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‘The Human Betterment League’



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I don’t usually say this, but thanks, New York Times, for this story on North Carolina, which is considering restitution to victims of state-ordered forced sterilization. Charles Kuralt’s father Wallace once headed up a state organization committed to sterilizing the “unfit” in the name of “human betterment”:

Thirty-one other states had eugenics programs. Virginia and California each sterilized more people than North Carolina. But no program was more aggressive.

Only North Carolina gave social workers the power to designate people for sterilization. They often relied on I.Q. tests like those done on Mr. Holt, whose scores reached 73. But for some victims who often spent more time picking cotton than in school, the I.Q. tests at the time were not necessarily accurate predictors of capability. For example, as an adult Mr. Holt held down three jobs at once, delivering newspapers, working at a grocery store and doing maintenance for a small city.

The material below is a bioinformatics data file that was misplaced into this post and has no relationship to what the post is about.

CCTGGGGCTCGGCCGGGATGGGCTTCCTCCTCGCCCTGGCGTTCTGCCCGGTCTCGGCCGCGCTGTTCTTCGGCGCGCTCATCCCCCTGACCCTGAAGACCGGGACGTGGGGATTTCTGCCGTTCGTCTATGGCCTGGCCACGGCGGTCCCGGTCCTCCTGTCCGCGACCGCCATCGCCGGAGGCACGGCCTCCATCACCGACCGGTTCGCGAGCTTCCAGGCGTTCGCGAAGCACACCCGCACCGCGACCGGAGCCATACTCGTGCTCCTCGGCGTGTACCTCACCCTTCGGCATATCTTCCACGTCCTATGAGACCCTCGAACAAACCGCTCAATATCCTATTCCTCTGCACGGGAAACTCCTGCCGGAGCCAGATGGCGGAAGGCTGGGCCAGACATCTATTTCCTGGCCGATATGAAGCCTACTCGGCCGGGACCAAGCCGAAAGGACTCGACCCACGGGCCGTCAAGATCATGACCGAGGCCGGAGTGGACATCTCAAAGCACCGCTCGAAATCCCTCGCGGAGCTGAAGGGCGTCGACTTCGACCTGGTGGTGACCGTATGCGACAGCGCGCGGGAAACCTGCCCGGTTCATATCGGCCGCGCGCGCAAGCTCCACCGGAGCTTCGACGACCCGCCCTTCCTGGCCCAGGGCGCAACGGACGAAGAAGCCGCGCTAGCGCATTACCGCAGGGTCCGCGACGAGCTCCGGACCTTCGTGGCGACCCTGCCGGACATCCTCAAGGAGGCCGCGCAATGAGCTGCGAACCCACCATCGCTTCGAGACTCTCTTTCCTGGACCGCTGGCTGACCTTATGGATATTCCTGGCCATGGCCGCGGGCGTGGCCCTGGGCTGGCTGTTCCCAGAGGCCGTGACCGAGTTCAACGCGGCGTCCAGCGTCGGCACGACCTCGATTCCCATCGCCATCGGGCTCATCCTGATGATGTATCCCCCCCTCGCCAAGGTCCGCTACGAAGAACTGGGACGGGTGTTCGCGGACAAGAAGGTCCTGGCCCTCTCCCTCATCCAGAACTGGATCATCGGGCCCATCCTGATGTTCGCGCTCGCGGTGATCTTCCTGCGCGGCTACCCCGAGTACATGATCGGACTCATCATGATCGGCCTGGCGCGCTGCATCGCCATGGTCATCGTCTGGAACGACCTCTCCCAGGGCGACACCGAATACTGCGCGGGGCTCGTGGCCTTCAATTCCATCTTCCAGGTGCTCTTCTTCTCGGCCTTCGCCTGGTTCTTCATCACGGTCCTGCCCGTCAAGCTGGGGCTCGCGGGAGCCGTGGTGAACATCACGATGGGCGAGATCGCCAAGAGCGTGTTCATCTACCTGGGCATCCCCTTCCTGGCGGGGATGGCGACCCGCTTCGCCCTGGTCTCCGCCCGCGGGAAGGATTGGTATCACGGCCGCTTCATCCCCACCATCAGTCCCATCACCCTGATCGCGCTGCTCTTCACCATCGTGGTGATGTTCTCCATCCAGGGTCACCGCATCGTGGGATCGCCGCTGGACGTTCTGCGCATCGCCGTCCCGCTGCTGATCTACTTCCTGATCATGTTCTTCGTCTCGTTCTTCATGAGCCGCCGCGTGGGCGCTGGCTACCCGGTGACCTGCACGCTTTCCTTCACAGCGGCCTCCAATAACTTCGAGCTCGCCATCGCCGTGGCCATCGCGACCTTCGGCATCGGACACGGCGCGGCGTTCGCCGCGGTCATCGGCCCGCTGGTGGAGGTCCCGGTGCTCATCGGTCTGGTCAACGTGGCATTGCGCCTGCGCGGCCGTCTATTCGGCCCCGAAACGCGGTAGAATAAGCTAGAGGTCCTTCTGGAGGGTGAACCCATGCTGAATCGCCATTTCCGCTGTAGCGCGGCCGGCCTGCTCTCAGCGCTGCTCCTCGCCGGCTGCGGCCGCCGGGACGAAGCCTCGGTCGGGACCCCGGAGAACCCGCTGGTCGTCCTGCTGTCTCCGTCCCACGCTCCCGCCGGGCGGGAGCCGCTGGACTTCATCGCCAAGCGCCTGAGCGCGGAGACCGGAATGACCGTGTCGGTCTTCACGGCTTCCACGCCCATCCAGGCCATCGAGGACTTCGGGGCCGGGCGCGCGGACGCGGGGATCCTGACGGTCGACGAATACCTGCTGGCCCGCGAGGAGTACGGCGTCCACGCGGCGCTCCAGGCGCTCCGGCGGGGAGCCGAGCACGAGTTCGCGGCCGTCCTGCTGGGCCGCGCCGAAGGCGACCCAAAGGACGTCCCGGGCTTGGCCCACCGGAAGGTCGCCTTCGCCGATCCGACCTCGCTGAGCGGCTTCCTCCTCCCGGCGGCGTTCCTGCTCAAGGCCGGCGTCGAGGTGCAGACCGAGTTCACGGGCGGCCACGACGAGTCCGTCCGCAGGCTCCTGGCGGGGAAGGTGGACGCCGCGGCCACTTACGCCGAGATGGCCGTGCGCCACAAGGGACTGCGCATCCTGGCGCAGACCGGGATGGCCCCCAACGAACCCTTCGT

Wealthy businessmen, among them James Hanes, the hosiery magnate, and Dr. Clarence Gamble, heir to the Procter & Gamble fortune, drove the eugenics movement. They helped form the Human Betterment League of North Carolina in 1947, and found a sympathetic bureaucrat in Wallace Kuralt, the father of the television journalist Charles Kuralt.

Just a reminder of what human-rights violations the intellectual class can commit while putting on their white lab coats and asserting that moral opposition is “anti-science.”



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